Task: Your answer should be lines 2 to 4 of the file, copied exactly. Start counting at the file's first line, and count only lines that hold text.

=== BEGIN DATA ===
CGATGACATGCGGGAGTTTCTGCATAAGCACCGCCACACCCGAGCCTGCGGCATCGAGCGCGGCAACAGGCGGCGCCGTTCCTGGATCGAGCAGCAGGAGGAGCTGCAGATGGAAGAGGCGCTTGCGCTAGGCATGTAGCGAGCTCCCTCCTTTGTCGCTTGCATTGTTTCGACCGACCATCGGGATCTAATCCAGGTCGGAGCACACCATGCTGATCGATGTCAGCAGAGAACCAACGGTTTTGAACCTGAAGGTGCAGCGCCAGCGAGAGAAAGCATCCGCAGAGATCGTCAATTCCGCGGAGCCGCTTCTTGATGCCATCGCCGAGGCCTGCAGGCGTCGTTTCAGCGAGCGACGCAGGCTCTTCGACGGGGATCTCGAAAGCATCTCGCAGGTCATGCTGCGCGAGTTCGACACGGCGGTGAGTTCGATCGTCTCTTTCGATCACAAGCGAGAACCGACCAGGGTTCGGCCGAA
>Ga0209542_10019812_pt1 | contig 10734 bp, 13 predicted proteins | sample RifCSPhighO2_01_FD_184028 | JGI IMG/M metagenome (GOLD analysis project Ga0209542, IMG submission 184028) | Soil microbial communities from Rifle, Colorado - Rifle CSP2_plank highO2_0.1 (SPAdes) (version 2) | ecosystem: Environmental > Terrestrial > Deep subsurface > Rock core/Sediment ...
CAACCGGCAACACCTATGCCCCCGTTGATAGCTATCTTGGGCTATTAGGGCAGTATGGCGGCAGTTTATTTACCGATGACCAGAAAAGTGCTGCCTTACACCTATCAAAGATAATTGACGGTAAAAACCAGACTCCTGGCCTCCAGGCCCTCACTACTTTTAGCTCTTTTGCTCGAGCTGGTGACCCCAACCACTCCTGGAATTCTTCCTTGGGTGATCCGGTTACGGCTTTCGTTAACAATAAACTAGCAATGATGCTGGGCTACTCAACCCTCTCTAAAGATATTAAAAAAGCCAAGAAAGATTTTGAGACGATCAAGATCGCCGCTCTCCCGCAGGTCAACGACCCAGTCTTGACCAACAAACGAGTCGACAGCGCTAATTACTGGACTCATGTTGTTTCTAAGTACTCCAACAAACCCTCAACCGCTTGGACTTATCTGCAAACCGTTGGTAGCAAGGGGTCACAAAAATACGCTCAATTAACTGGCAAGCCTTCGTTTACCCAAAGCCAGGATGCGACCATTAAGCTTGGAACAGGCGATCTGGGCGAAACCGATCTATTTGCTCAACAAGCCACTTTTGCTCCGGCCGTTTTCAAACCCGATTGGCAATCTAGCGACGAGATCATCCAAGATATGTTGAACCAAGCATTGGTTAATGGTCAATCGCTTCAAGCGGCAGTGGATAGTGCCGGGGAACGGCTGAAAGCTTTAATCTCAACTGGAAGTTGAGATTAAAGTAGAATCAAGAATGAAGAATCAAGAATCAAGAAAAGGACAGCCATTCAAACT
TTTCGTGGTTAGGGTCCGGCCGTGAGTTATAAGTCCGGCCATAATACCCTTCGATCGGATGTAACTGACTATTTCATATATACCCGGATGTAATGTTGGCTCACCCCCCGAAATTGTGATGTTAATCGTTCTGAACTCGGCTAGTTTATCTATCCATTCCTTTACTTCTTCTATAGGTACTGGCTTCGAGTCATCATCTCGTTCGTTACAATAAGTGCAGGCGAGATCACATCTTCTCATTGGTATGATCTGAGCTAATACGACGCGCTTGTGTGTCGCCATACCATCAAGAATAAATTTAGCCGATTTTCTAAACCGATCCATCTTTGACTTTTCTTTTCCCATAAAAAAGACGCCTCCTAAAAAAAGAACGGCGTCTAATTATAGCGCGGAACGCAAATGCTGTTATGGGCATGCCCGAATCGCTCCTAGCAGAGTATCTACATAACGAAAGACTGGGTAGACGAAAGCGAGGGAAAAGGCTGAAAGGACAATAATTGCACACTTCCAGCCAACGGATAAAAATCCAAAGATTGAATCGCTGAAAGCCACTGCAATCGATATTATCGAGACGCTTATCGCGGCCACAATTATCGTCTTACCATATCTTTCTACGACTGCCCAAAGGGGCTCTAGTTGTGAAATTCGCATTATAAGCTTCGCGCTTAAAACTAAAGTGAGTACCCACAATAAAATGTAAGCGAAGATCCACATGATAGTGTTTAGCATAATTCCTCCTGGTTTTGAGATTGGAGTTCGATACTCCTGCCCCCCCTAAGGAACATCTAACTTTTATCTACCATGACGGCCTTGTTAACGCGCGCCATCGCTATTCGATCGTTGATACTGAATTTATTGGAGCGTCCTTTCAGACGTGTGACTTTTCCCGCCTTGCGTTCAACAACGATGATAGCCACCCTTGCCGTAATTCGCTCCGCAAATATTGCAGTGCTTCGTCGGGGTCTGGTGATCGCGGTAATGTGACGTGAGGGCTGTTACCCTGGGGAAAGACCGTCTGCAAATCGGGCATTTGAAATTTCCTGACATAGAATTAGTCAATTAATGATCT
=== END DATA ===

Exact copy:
>Ga0209542_10019812_pt1 | contig 10734 bp, 13 predicted proteins | sample RifCSPhighO2_01_FD_184028 | JGI IMG/M metagenome (GOLD analysis project Ga0209542, IMG submission 184028) | Soil microbial communities from Rifle, Colorado - Rifle CSP2_plank highO2_0.1 (SPAdes) (version 2) | ecosystem: Environmental > Terrestrial > Deep subsurface > Rock core/Sediment ...
CAACCGGCAACACCTATGCCCCCGTTGATAGCTATCTTGGGCTATTAGGGCAGTATGGCGGCAGTTTATTTACCGATGACCAGAAAAGTGCTGCCTTACACCTATCAAAGATAATTGACGGTAAAAACCAGACTCCTGGCCTCCAGGCCCTCACTACTTTTAGCTCTTTTGCTCGAGCTGGTGACCCCAACCACTCCTGGAATTCTTCCTTGGGTGATCCGGTTACGGCTTTCGTTAACAATAAACTAGCAATGATGCTGGGCTACTCAACCCTCTCTAAAGATATTAAAAAAGCCAAGAAAGATTTTGAGACGATCAAGATCGCCGCTCTCCCGCAGGTCAACGACCCAGTCTTGACCAACAAACGAGTCGACAGCGCTAATTACTGGACTCATGTTGTTTCTAAGTACTCCAACAAACCCTCAACCGCTTGGACTTATCTGCAAACCGTTGGTAGCAAGGGGTCACAAAAATACGCTCAATTAACTGGCAAGCCTTCGTTTACCCAAAGCCAGGATGCGACCATTAAGCTTGGAACAGGCGATCTGGGCGAAACCGATCTATTTGCTCAACAAGCCACTTTTGCTCCGGCCGTTTTCAAACCCGATTGGCAATCTAGCGACGAGATCATCCAAGATATGTTGAACCAAGCATTGGTTAATGGTCAATCGCTTCAAGCGGCAGTGGATAGTGCCGGGGAACGGCTGAAAGCTTTAATCTCAACTGGAAGTTGAGATTAAAGTAGAATCAAGAATGAAGAATCAAGAATCAAGAAAAGGACAGCCATTCAAACT
TTTCGTGGTTAGGGTCCGGCCGTGAGTTATAAGTCCGGCCATAATACCCTTCGATCGGATGTAACTGACTATTTCATATATACCCGGATGTAATGTTGGCTCACCCCCCGAAATTGTGATGTTAATCGTTCTGAACTCGGCTAGTTTATCTATCCATTCCTTTACTTCTTCTATAGGTACTGGCTTCGAGTCATCATCTCGTTCGTTACAATAAGTGCAGGCGAGATCACATCTTCTCATTGGTATGATCTGAGCTAATACGACGCGCTTGTGTGTCGCCATACCATCAAGAATAAATTTAGCCGATTTTCTAAACCGATCCATCTTTGACTTTTCTTTTCCCATAAAAAAGACGCCTCCTAAAAAAAGAACGGCGTCTAATTATAGCGCGGAACGCAAATGCTGTTATGGGCATGCCCGAATCGCTCCTAGCAGAGTATCTACATAACGAAAGACTGGGTAGACGAAAGCGAGGGAAAAGGCTGAAAGGACAATAATTGCACACTTCCAGCCAACGGATAAAAATCCAAAGATTGAATCGCTGAAAGCCACTGCAATCGATATTATCGAGACGCTTATCGCGGCCACAATTATCGTCTTACCATATCTTTCTACGACTGCCCAAAGGGGCTCTAGTTGTGAAATTCGCATTATAAGCTTCGCGCTTAAAACTAAAGTGAGTACCCACAATAAAATGTAAGCGAAGATCCACATGATAGTGTTTAGCATAATTCCTCCTGGTTTTGAGATTGGAGTTCGATACTCCTGCCCCCCCTAAGGAACATCTAACTTTTATCTACCATGACGGCCTTGTTAACGCGCGCCATCGCTATTCGATCGTTGATACTGAATTTATTGGAGCGTCCTTTCAGACGTGTGACTTTTCCCGCCTTGCGTTCAACAACGATGATAGCCACCCTTGCCGTAATTCGCTCCGCAAATATTGCAGTGCTTCGTCGGGGTCTGGTGATCGCGGTAATGTGACGTGAGGGCTGTTACCCTGGGGAAAGACCGTCTGCAAATCGGGCATTTGAAATTTCCTGACATAGAATTAGTCAATTAATGATCT